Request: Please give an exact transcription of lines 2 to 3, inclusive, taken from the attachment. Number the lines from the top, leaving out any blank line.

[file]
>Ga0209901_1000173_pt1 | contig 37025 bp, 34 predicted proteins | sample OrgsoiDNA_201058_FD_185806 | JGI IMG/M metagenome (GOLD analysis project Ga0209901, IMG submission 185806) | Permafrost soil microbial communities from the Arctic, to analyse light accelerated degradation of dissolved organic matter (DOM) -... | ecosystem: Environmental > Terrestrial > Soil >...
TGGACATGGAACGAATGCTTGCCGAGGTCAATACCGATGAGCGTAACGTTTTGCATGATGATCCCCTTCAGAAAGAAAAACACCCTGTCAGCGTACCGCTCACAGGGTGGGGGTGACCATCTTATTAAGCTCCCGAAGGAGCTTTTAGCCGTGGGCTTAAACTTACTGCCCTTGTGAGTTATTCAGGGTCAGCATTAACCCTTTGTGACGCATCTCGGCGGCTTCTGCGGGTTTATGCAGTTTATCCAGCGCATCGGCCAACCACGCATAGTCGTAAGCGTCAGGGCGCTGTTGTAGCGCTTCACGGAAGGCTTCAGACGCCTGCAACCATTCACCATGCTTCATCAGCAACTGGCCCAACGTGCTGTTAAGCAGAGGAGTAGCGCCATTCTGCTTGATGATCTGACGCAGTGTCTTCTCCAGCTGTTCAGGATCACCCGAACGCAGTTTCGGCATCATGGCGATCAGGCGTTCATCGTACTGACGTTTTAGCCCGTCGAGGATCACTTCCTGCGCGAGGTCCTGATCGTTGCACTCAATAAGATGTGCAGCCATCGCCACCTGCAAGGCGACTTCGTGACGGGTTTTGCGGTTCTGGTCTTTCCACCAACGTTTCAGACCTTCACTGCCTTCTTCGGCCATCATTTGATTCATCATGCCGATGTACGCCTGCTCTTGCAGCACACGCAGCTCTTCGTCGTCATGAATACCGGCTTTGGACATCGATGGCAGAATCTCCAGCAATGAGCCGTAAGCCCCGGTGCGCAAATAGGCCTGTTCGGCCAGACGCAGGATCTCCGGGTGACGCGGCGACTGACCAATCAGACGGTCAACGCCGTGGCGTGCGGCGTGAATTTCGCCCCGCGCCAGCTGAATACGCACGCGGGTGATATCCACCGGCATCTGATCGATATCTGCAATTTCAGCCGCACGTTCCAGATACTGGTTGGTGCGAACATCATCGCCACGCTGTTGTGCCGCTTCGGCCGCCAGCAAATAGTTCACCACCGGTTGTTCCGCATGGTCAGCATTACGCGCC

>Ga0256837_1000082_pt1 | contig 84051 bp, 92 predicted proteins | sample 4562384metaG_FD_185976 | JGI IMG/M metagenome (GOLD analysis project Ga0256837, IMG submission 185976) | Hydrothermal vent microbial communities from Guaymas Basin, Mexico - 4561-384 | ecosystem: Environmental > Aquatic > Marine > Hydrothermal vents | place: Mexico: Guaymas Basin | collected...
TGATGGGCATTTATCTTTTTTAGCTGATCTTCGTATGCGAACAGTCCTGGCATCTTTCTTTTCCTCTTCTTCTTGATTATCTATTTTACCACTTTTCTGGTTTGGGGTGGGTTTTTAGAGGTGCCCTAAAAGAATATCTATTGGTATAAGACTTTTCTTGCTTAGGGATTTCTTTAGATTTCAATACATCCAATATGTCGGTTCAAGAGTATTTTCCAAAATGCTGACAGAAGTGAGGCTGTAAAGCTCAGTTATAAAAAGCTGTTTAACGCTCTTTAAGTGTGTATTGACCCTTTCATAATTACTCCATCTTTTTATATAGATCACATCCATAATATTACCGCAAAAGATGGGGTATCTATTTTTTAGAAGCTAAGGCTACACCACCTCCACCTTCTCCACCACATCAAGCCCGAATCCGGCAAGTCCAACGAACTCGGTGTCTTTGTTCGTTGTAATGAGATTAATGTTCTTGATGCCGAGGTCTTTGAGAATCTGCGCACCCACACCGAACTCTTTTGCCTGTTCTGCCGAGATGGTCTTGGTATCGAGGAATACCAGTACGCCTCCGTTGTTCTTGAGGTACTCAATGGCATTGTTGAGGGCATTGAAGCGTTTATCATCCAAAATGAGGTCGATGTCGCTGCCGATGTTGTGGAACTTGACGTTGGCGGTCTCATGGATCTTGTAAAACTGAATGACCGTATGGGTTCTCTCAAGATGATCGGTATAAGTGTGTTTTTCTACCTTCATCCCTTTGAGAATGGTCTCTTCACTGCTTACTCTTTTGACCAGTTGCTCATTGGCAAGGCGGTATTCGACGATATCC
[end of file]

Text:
TGGACATGGAACGAATGCTTGCCGAGGTCAATACCGATGAGCGTAACGTTTTGCATGATGATCCCCTTCAGAAAGAAAAACACCCTGTCAGCGTACCGCTCACAGGGTGGGGGTGACCATCTTATTAAGCTCCCGAAGGAGCTTTTAGCCGTGGGCTTAAACTTACTGCCCTTGTGAGTTATTCAGGGTCAGCATTAACCCTTTGTGACGCATCTCGGCGGCTTCTGCGGGTTTATGCAGTTTATCCAGCGCATCGGCCAACCACGCATAGTCGTAAGCGTCAGGGCGCTGTTGTAGCGCTTCACGGAAGGCTTCAGACGCCTGCAACCATTCACCATGCTTCATCAGCAACTGGCCCAACGTGCTGTTAAGCAGAGGAGTAGCGCCATTCTGCTTGATGATCTGACGCAGTGTCTTCTCCAGCTGTTCAGGATCACCCGAACGCAGTTTCGGCATCATGGCGATCAGGCGTTCATCGTACTGACGTTTTAGCCCGTCGAGGATCACTTCCTGCGCGAGGTCCTGATCGTTGCACTCAATAAGATGTGCAGCCATCGCCACCTGCAAGGCGACTTCGTGACGGGTTTTGCGGTTCTGGTCTTTCCACCAACGTTTCAGACCTTCACTGCCTTCTTCGGCCATCATTTGATTCATCATGCCGATGTACGCCTGCTCTTGCAGCACACGCAGCTCTTCGTCGTCATGAATACCGGCTTTGGACATCGATGGCAGAATCTCCAGCAATGAGCCGTAAGCCCCGGTGCGCAAATAGGCCTGTTCGGCCAGACGCAGGATCTCCGGGTGACGCGGCGACTGACCAATCAGACGGTCAACGCCGTGGCGTGCGGCGTGAATTTCGCCCCGCGCCAGCTGAATACGCACGCGGGTGATATCCACCGGCATCTGATCGATATCTGCAATTTCAGCCGCACGTTCCAGATACTGGTTGGTGCGAACATCATCGCCACGCTGTTGTGCCGCTTCGGCCGCCAGCAAATAGTTCACCACCGGTTGTTCCGCATGGTCAGCATTACGCGCC

>Ga0256837_1000082_pt1 | contig 84051 bp, 92 predicted proteins | sample 4562384metaG_FD_185976 | JGI IMG/M metagenome (GOLD analysis project Ga0256837, IMG submission 185976) | Hydrothermal vent microbial communities from Guaymas Basin, Mexico - 4561-384 | ecosystem: Environmental > Aquatic > Marine > Hydrothermal vents | place: Mexico: Guaymas Basin | collected...